}
```

**Step by step example**

**Method B**

#### B1. An efficient approach

As we could see from the previous method, again, size of the *k* queues are fixed in size.

Can we find a way to store elements in an array in such a way to store them dynamically?

As we could see in the 2-nd method from the mentioned article, an array has only 2 heads and we could implemented the efficient storing of elements only for 2 queues.

So, that approach will not work for *k* queues.

What if we will use the pointer arithmetic logic and store for each element in the array the next element from the *k* queue that points to it ?

As you could see in the image, the elements that belong to same queue are not store side by side as in previous methods.

The main logic of this approach is to store for each queue, the *front*, the *rear* and the *next* elements inside of it.

#### B2. Algorithm

**Initialization**

*front*and*rear*arrays are initialized with -1 indicating the empty queues*next*array will be initialize with the next index in the array except for the last element which will be -1 indicating nothing to point to.*empty_slot*a variable which stores the index of next empty slot in the array, at first will be 0

**push(elem, k)**

```
if empty_slot != -1
array[empty_slot] <- elem
last_empty_slot = empty_slot
last_front = front[k]
front[k] <- empty_slot
if rear[k] == -1
rear[k] <- empty_slot
empty_slot <- next[empty_slot];
next[last_empty_slot] = -1;
if (front[k] != fear[k])
next[last_front] = last_empty_slot;
else
queue k is full
```

Since *push* is a forward implementation:

*front*will store the current empty slot*rear*will store also the current empty slot if it was empty and nothing else if the queue already has a rear head*next*will store -1 if the element is the last head in the queue or it doesn't belong to any queue, else the index of the next element- empty_slot will store the next available slot in the array

**pop(k)**

```
if rear[k] != -1
array[rear[k]] <- nil
last_rear = rear[k]
if next[rear[k]] == -1
front[k] <- -1
rear[k] <- next[rear[k]]
empty_slot <- last_rear
idxNext[last_rear] <- -1
else
queue k is empty
```

Since *pop* is a backward implementation:

*front*will store -1 if the next rear head is empty else nothing to change*rear*will store the next rear head*next*will store -1 in the last rear element since it doesn't point to anything- empty_slot will store the last rear head

#### B3. Time & Space complexity

For *push* method the time will be O(1) since we are doing one operation.

For *pop* method the time will be O(1) since we are doing one operation.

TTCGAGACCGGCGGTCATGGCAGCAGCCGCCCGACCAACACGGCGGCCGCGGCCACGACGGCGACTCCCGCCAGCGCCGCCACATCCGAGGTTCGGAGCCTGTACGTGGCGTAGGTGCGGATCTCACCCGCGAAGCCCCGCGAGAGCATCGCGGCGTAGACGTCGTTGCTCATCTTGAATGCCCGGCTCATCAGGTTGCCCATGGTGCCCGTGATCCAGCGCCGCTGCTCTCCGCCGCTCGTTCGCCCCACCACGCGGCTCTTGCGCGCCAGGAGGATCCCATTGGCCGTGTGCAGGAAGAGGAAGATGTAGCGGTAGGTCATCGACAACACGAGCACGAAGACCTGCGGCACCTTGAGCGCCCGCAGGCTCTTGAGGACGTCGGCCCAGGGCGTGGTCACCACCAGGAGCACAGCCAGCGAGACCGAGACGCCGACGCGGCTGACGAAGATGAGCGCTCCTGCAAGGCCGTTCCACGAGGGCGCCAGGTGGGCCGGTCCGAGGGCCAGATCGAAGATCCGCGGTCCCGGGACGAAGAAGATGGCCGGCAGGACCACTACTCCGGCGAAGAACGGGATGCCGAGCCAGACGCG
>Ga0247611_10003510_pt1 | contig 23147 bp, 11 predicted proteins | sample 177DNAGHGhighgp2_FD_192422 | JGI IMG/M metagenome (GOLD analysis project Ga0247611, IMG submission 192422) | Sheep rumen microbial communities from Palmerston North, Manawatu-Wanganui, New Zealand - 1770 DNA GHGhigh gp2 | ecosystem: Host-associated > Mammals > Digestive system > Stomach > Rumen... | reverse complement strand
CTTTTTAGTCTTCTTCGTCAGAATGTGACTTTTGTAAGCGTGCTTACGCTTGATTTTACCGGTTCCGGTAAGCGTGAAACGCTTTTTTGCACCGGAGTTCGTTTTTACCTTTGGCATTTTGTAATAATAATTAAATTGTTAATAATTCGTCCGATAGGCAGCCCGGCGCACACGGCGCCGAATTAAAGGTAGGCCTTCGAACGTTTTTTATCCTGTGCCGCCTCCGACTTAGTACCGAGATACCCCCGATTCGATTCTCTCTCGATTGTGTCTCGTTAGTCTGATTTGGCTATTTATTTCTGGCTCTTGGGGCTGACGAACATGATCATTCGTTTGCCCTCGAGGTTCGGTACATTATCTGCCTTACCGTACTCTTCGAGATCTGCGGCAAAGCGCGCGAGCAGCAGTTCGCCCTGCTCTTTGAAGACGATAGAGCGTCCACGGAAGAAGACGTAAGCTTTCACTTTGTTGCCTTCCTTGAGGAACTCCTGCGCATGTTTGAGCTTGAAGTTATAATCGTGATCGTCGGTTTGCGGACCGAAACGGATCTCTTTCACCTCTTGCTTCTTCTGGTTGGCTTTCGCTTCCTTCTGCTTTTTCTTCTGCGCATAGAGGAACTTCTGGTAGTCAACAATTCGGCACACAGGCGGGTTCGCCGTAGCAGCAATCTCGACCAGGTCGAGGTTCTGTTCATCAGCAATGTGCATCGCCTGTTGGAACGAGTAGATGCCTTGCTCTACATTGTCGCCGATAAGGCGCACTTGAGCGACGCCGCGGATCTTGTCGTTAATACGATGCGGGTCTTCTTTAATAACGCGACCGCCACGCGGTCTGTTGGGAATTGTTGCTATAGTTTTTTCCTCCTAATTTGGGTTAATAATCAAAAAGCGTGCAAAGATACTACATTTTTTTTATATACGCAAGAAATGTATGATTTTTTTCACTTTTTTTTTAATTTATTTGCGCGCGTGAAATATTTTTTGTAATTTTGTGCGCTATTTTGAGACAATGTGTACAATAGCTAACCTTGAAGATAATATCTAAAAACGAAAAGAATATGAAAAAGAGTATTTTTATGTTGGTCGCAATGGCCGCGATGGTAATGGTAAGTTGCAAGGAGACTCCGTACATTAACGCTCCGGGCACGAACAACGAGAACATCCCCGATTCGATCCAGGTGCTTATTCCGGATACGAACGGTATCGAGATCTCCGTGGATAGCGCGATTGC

The space comlexity is O(n).

#### B4. A way of implementation

```
#include <iostream>
using namespace std;
class kQueuesArray
{
private:
int *v, sizeV, sizeQ, *idxQFront, *idxQRear, *idxNext, empty_slot;
public:
kQueuesArray(int size, int k)
{
int i;
if (size > 0)
{
v = new int[size];
sizeV = size;
if (k > 0 && size >= k)
sizeQ = k;
idxQFront = new int [k]; //store the front index of the k queue
idxQRear = new int [k]; //store the rear index of the k queue
idxNext = new int[size];
for (i = 0; i < k; i++)
{
idxQFront[i] = idxQRear[i] = -1;
}
for (i = 0 ; i < size-1; i++)
{
idxNext[i] = i+1;
}
idxNext[sizeV-1] = -1; //mark the end of array
empty_slot = 0; //mark the next empty slot in the array
}
}
void pushQk(int elem, int Qk)
{
int last_front, last_empty_slot;
if(empty_slot != -1)
{
v[empty_slot] = elem,
last_empty_slot = empty_slot,
last_front = idxQFront[Qk-1],
idxQFront[Qk-1] = empty_slot,
idxQRear[Qk-1] = (idxQRear[Qk-1] == -1 ? empty_slot : idxQRear[Qk-1]),
empty_slot = idxNext[empty_slot];
idxNext[last_empty_slot] = -1;
if (idxQFront[Qk-1] != idxQRear[Qk-1])
idxNext[last_front] = last_empty_slot;
}
else cout<<"Queue is full"<<endl;
}
int popQk(int Qk)
{ int temp, last_rear;
if(idxQRear[Qk-1] != -1)
temp = v[idxQRear[Qk-1]],
v[idxQRear[Qk-1]] = 0,
last_rear = idxQRear[Qk-1],
idxQFront[Qk-1] = idxNext[idxQRear[Qk-1]] == -1 ? -1: idxQFront[Qk-1],
idxQRear[Qk-1] = idxNext[idxQRear[Qk-1]],
empty_slot = last_rear,
idxNext[last_rear] = -1;
else cout<<"Queue is empty"<<endl;
return temp;
}
void coutV()
{
for (int i=0;i<sizeV;i++)
cout<<"v["<<i<<"]="<<v[i]<<" ";
cout<<endl;
}
};
int main()
{
kQueuesArray a(5,3);
a.coutV();
a.pushQk(11,1);
a.pushQk(21,2);
a.pushQk(12,1);
a.pushQk(13,1);
a.pushQk(22,2);
a.pushQk(31,3);
a.coutV();
cout<<a.popQk(1)<<endl;
a.coutV();
a.pushQk(23,2);
a.coutV();
cout<<a.popQk(1)<<endl;
a.coutV();
a.pushQk(24,2);
a.coutV();
cout<<a.popQk(1)<<endl;
a.coutV();
a.pushQk(31,3);
a.coutV();
a.popQk(2);
a.coutV();
a.pushQk(32,3);
a.coutV();
return 0;
}
```

**Step by step example**

With this article at OpenGenus, you must have the complete idea of how to implement K queues in an array.